First released by HL7 in 2014, FHIR (Fast Healthcare Interoperability Resources) has over the years become very attractive for healthcare delivery organisations, companies and governing bodies to address their communication needs of health data.
FHIR provides interoperability out-of-the-box, has computer processable specifications, good tooling support, free to use implementation libraries, and the standard itself is licensed to be free without restrictions. Several initiatives within the United States as well as in Europe have led to a wider uptake.
FHIR resources are however only the basic building blocks to build an application. Additional steps are necessary in order to fit a particular context of use, but that level of customisation also has some drawbacks.
On top of that there are other challenges: issues of fragmentation and maturity affect compatibility; the proliferation of initiatives result in inconsistencies undermining the reusability and sustainability; and the creation of different “dialects” leads to inefficient use of resources within the developer community and risks confusing the users in understanding the best specifications and requirements for their environment.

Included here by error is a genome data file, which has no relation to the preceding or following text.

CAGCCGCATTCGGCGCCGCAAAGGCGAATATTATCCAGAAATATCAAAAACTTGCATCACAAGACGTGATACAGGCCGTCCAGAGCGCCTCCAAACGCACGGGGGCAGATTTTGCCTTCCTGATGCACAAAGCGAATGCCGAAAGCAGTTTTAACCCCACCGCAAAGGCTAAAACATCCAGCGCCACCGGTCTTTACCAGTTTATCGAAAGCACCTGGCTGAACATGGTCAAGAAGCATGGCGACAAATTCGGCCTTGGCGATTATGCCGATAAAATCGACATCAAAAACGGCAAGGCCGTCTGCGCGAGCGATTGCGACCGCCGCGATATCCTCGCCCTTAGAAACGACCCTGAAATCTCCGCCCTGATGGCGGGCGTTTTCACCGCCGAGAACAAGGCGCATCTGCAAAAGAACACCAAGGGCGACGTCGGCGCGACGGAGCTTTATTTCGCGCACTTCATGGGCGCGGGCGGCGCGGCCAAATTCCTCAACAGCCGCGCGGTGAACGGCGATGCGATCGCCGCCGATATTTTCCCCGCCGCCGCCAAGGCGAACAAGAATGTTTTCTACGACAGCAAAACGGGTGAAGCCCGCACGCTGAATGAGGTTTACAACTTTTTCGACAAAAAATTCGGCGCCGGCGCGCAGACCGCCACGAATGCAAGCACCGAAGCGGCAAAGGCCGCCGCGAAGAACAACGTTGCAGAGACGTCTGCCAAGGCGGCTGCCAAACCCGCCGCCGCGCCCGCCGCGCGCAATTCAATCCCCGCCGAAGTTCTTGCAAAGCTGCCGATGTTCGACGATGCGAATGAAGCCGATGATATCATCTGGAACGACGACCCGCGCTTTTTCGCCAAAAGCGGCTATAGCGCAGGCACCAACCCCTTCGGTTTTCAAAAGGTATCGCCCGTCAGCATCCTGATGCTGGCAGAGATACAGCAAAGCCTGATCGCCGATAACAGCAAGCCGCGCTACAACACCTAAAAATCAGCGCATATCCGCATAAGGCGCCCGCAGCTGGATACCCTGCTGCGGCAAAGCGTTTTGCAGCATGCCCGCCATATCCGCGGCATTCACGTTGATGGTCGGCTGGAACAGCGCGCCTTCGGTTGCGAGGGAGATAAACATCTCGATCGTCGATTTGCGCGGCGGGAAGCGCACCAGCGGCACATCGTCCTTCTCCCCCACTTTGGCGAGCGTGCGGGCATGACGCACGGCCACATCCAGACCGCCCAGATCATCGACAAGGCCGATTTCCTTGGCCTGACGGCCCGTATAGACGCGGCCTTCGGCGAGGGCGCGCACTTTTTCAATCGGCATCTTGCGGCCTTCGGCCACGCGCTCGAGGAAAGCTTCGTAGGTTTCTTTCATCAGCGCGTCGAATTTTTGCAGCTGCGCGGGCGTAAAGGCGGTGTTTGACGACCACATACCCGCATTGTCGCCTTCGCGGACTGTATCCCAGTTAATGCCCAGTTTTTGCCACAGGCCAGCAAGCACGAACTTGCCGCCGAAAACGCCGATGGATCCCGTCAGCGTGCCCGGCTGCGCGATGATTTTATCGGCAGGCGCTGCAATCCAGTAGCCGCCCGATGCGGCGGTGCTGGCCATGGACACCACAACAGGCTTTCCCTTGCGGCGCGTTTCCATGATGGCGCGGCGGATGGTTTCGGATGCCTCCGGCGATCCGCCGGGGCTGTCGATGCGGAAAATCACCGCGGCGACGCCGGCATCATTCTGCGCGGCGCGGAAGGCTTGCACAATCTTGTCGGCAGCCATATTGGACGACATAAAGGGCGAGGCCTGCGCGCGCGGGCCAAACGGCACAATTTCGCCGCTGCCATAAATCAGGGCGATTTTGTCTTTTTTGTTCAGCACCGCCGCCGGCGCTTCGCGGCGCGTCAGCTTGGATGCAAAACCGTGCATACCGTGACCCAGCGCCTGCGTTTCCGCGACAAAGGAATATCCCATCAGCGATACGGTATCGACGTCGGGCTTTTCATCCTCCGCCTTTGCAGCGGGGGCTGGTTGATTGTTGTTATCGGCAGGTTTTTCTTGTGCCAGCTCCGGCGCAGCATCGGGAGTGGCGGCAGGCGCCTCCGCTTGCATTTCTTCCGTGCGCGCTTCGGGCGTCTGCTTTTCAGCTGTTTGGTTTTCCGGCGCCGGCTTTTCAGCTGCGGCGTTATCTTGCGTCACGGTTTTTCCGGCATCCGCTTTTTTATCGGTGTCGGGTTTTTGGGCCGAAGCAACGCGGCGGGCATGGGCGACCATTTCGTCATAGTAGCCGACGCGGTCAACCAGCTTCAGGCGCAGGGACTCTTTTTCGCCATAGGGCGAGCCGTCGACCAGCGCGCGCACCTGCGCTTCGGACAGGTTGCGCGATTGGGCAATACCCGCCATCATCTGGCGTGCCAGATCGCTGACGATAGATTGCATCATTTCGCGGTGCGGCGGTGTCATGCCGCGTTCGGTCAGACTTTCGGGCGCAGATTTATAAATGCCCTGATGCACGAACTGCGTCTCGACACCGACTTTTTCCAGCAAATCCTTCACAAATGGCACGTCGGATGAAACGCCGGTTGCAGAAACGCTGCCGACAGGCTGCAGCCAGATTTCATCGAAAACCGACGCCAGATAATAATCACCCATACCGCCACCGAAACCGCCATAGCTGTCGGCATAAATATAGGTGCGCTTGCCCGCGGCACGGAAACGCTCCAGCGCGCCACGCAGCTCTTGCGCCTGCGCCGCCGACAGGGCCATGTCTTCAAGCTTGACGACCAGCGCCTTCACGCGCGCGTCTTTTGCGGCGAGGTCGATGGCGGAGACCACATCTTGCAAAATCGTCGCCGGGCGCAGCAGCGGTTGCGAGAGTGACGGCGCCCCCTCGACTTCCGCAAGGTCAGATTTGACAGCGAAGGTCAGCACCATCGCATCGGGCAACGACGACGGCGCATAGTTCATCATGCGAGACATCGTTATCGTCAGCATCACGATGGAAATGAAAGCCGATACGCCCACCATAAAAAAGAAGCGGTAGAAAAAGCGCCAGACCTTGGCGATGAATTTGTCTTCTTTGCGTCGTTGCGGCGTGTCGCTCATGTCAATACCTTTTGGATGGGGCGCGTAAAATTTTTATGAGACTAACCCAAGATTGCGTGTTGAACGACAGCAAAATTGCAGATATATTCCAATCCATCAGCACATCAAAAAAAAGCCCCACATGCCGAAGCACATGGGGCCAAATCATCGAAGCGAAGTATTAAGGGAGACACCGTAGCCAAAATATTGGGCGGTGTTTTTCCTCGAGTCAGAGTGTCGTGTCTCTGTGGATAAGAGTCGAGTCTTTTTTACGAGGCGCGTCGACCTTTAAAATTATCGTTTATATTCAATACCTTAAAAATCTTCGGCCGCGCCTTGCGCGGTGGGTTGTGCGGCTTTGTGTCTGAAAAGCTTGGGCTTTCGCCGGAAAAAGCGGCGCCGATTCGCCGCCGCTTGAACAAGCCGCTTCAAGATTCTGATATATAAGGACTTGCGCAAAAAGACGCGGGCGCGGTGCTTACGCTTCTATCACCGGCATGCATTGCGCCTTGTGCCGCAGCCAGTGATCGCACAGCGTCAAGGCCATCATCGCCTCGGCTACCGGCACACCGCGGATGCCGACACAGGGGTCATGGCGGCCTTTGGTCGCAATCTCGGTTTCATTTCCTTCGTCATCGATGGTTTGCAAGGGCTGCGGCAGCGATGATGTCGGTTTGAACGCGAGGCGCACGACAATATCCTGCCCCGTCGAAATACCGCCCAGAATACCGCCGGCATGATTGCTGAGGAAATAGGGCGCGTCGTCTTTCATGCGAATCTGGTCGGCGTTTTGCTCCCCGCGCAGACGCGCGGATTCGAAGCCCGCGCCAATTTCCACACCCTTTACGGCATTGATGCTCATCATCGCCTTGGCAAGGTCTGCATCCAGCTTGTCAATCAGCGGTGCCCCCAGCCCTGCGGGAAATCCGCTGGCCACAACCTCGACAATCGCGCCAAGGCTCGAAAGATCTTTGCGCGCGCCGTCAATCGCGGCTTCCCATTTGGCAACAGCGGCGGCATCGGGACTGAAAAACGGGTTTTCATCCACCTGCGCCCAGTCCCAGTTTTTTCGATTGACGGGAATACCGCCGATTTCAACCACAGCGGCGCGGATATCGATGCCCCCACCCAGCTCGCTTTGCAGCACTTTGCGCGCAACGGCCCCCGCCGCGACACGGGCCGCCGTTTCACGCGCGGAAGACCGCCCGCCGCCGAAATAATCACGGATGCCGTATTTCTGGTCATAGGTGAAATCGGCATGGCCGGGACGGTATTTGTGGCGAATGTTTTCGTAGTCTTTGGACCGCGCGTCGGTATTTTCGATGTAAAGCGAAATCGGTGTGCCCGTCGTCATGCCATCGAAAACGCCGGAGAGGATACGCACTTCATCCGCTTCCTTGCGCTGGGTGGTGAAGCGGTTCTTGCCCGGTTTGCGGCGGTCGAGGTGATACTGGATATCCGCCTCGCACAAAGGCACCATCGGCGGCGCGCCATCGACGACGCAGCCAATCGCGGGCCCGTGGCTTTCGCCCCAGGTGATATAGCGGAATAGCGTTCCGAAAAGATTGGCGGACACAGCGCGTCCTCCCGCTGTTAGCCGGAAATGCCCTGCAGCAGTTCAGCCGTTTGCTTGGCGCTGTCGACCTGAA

Nevertheless, the introduction of FHIR has led to a new and strong drive in standardising healthcare data. Awareness on the topic of interoperability, both on the demand and the supply side, is on the rise. With healthcare increasingly moving beyond the walls of traditional healthcare facilities, such as through the use of sensors, wearables and consumer equipment, new possibilities and use cases for health data exchange emerge as well.
The use and exchange of health data is fundamental for providing equitable high-quality care. The digital transformation of health and care will bring many benefits to patients, healthcare professionals and society. The use of FHIR can make a tangible contribution, but only if all involved stakeholders are properly informed and educated on how to safeguard interoperability when developing and deploying FHIR-based solutions.